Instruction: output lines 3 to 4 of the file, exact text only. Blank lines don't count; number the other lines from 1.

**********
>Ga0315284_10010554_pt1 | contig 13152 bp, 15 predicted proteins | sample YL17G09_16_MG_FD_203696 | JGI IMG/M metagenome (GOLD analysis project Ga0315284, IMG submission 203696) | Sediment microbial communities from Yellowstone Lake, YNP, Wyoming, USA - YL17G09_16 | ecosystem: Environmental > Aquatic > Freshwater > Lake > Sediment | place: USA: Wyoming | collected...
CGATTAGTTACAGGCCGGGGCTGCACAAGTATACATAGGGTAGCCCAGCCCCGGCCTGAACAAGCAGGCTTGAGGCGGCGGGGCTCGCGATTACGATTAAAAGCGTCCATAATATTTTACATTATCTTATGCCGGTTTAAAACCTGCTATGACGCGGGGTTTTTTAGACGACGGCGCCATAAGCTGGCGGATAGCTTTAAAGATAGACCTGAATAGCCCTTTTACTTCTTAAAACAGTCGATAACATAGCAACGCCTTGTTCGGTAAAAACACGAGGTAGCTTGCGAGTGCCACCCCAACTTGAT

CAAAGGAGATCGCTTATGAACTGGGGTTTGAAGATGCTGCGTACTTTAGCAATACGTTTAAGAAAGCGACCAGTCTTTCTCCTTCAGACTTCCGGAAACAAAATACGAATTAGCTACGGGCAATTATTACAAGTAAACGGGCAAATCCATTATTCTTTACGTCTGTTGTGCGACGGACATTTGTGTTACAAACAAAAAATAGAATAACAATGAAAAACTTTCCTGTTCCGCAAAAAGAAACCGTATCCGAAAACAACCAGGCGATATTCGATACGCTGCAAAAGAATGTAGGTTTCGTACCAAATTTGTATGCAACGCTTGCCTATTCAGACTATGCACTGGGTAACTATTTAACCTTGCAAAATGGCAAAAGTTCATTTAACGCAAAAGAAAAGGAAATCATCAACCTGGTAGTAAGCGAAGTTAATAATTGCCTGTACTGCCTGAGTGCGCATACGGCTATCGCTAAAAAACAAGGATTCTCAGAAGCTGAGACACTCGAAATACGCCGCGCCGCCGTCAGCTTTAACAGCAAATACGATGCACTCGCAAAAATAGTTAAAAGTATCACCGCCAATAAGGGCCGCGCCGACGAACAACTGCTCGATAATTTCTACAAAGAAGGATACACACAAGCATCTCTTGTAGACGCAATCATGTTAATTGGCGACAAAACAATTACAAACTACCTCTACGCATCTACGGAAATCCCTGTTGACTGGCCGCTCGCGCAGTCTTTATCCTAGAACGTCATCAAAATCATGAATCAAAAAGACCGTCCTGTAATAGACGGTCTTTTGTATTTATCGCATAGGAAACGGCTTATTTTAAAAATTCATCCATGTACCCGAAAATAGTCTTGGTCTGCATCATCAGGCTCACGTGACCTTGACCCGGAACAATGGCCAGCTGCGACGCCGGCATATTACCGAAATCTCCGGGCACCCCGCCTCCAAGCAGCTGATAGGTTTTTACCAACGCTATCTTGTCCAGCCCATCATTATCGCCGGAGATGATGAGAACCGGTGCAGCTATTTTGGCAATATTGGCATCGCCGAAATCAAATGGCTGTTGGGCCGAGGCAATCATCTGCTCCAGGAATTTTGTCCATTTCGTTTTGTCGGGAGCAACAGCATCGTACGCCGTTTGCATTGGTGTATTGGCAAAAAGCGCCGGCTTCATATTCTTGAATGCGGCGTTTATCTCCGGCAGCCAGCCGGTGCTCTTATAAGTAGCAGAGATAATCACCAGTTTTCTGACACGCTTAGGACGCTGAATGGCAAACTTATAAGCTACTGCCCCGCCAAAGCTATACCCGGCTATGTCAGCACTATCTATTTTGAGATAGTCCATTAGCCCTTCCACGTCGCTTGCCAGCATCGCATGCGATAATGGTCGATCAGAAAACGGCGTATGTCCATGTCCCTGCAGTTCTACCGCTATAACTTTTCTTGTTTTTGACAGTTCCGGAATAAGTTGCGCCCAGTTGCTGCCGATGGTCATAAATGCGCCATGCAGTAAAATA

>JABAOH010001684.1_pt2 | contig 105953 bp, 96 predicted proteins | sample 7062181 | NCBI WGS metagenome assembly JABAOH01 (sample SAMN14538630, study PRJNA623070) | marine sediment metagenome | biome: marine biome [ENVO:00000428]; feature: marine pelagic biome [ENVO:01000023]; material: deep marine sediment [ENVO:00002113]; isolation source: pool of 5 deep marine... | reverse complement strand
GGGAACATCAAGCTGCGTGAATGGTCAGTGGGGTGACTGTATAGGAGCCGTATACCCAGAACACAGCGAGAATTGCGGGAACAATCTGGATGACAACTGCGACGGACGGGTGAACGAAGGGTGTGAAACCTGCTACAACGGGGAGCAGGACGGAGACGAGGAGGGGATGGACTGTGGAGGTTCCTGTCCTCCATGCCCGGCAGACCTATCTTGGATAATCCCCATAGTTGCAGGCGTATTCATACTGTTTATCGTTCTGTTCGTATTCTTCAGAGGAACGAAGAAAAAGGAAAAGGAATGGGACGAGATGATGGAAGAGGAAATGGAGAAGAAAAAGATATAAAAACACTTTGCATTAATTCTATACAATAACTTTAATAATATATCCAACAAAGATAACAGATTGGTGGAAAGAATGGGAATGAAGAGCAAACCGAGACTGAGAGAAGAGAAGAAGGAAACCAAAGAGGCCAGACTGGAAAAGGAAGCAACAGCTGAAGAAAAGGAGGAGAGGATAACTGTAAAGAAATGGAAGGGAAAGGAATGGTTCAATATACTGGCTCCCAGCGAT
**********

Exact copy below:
CAAAGGAGATCGCTTATGAACTGGGGTTTGAAGATGCTGCGTACTTTAGCAATACGTTTAAGAAAGCGACCAGTCTTTCTCCTTCAGACTTCCGGAAACAAAATACGAATTAGCTACGGGCAATTATTACAAGTAAACGGGCAAATCCATTATTCTTTACGTCTGTTGTGCGACGGACATTTGTGTTACAAACAAAAAATAGAATAACAATGAAAAACTTTCCTGTTCCGCAAAAAGAAACCGTATCCGAAAACAACCAGGCGATATTCGATACGCTGCAAAAGAATGTAGGTTTCGTACCAAATTTGTATGCAACGCTTGCCTATTCAGACTATGCACTGGGTAACTATTTAACCTTGCAAAATGGCAAAAGTTCATTTAACGCAAAAGAAAAGGAAATCATCAACCTGGTAGTAAGCGAAGTTAATAATTGCCTGTACTGCCTGAGTGCGCATACGGCTATCGCTAAAAAACAAGGATTCTCAGAAGCTGAGACACTCGAAATACGCCGCGCCGCCGTCAGCTTTAACAGCAAATACGATGCACTCGCAAAAATAGTTAAAAGTATCACCGCCAATAAGGGCCGCGCCGACGAACAACTGCTCGATAATTTCTACAAAGAAGGATACACACAAGCATCTCTTGTAGACGCAATCATGTTAATTGGCGACAAAACAATTACAAACTACCTCTACGCATCTACGGAAATCCCTGTTGACTGGCCGCTCGCGCAGTCTTTATCCTAGAACGTCATCAAAATCATGAATCAAAAAGACCGTCCTGTAATAGACGGTCTTTTGTATTTATCGCATAGGAAACGGCTTATTTTAAAAATTCATCCATGTACCCGAAAATAGTCTTGGTCTGCATCATCAGGCTCACGTGACCTTGACCCGGAACAATGGCCAGCTGCGACGCCGGCATATTACCGAAATCTCCGGGCACCCCGCCTCCAAGCAGCTGATAGGTTTTTACCAACGCTATCTTGTCCAGCCCATCATTATCGCCGGAGATGATGAGAACCGGTGCAGCTATTTTGGCAATATTGGCATCGCCGAAATCAAATGGCTGTTGGGCCGAGGCAATCATCTGCTCCAGGAATTTTGTCCATTTCGTTTTGTCGGGAGCAACAGCATCGTACGCCGTTTGCATTGGTGTATTGGCAAAAAGCGCCGGCTTCATATTCTTGAATGCGGCGTTTATCTCCGGCAGCCAGCCGGTGCTCTTATAAGTAGCAGAGATAATCACCAGTTTTCTGACACGCTTAGGACGCTGAATGGCAAACTTATAAGCTACTGCCCCGCCAAAGCTATACCCGGCTATGTCAGCACTATCTATTTTGAGATAGTCCATTAGCCCTTCCACGTCGCTTGCCAGCATCGCATGCGATAATGGTCGATCAGAAAACGGCGTATGTCCATGTCCCTGCAGTTCTACCGCTATAACTTTTCTTGTTTTTGACAGTTCCGGAATAAGTTGCGCCCAGTTGCTGCCGATGGTCATAAATGCGCCATGCAGTAAAATA

>JABAOH010001684.1_pt2 | contig 105953 bp, 96 predicted proteins | sample 7062181 | NCBI WGS metagenome assembly JABAOH01 (sample SAMN14538630, study PRJNA623070) | marine sediment metagenome | biome: marine biome [ENVO:00000428]; feature: marine pelagic biome [ENVO:01000023]; material: deep marine sediment [ENVO:00002113]; isolation source: pool of 5 deep marine... | reverse complement strand